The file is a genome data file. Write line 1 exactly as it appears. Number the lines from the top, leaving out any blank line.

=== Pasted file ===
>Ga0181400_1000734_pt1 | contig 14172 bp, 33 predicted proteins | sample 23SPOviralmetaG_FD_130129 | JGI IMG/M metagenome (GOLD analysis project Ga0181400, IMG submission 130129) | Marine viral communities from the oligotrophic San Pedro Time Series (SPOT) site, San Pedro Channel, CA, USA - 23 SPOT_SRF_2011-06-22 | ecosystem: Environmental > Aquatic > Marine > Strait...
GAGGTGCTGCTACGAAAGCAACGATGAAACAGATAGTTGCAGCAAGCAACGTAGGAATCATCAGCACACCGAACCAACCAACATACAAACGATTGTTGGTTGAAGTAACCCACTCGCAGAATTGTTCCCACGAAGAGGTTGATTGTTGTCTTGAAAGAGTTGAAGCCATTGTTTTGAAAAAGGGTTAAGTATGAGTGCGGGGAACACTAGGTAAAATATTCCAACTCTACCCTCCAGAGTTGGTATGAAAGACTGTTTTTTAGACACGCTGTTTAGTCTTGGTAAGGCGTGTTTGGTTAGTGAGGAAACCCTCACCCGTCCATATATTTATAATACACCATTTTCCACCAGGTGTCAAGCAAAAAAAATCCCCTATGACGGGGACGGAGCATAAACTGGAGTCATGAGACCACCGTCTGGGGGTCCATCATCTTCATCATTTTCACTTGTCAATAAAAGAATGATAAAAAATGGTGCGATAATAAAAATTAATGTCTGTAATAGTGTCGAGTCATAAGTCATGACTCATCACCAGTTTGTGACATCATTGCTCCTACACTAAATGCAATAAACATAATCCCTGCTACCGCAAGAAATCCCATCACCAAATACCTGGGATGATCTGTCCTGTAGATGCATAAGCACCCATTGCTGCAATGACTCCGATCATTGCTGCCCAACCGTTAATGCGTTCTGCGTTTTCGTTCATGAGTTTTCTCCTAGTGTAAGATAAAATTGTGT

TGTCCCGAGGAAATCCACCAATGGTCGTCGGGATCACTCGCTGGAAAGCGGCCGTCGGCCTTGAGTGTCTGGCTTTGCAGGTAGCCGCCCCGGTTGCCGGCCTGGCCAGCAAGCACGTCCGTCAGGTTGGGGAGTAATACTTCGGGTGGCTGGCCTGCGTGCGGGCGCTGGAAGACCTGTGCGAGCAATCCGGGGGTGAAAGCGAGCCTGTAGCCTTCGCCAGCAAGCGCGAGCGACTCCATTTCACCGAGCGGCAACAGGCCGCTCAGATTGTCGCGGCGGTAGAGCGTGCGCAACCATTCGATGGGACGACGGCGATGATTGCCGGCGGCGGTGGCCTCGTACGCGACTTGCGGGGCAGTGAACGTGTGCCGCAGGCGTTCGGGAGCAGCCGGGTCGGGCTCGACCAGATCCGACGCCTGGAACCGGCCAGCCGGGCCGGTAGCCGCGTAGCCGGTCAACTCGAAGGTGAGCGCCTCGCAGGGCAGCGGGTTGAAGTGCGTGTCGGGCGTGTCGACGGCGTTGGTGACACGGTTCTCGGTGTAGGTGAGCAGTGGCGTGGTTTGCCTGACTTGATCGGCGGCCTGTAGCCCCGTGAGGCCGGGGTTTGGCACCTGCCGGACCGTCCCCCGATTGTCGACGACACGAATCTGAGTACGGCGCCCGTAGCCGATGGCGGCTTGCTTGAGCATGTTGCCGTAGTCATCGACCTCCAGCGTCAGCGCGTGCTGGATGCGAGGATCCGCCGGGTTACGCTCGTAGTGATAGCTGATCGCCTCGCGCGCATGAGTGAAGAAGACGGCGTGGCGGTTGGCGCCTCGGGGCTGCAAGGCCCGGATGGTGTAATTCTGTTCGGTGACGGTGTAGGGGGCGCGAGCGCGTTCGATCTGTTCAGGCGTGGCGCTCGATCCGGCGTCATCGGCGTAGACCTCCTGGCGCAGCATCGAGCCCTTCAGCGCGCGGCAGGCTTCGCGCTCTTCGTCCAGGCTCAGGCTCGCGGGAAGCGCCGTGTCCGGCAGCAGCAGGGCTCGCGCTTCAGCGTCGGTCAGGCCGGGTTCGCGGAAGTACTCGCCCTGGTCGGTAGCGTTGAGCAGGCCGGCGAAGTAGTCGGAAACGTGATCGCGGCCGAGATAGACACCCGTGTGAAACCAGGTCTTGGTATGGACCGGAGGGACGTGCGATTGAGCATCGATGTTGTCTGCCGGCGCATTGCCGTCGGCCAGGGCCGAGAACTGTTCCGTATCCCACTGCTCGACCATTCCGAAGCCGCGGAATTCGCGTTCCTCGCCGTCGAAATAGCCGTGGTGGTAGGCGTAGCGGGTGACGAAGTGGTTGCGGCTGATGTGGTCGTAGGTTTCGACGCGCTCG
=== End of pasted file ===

>Ga0181400_1000734_pt1 | contig 14172 bp, 33 predicted proteins | sample 23SPOviralmetaG_FD_130129 | JGI IMG/M metagenome (GOLD analysis project Ga0181400, IMG submission 130129) | Marine viral communities from the oligotrophic San Pedro Time Series (SPOT) site, San Pedro Channel, CA, USA - 23 SPOT_SRF_2011-06-22 | ecosystem: Environmental > Aquatic > Marine > Strait...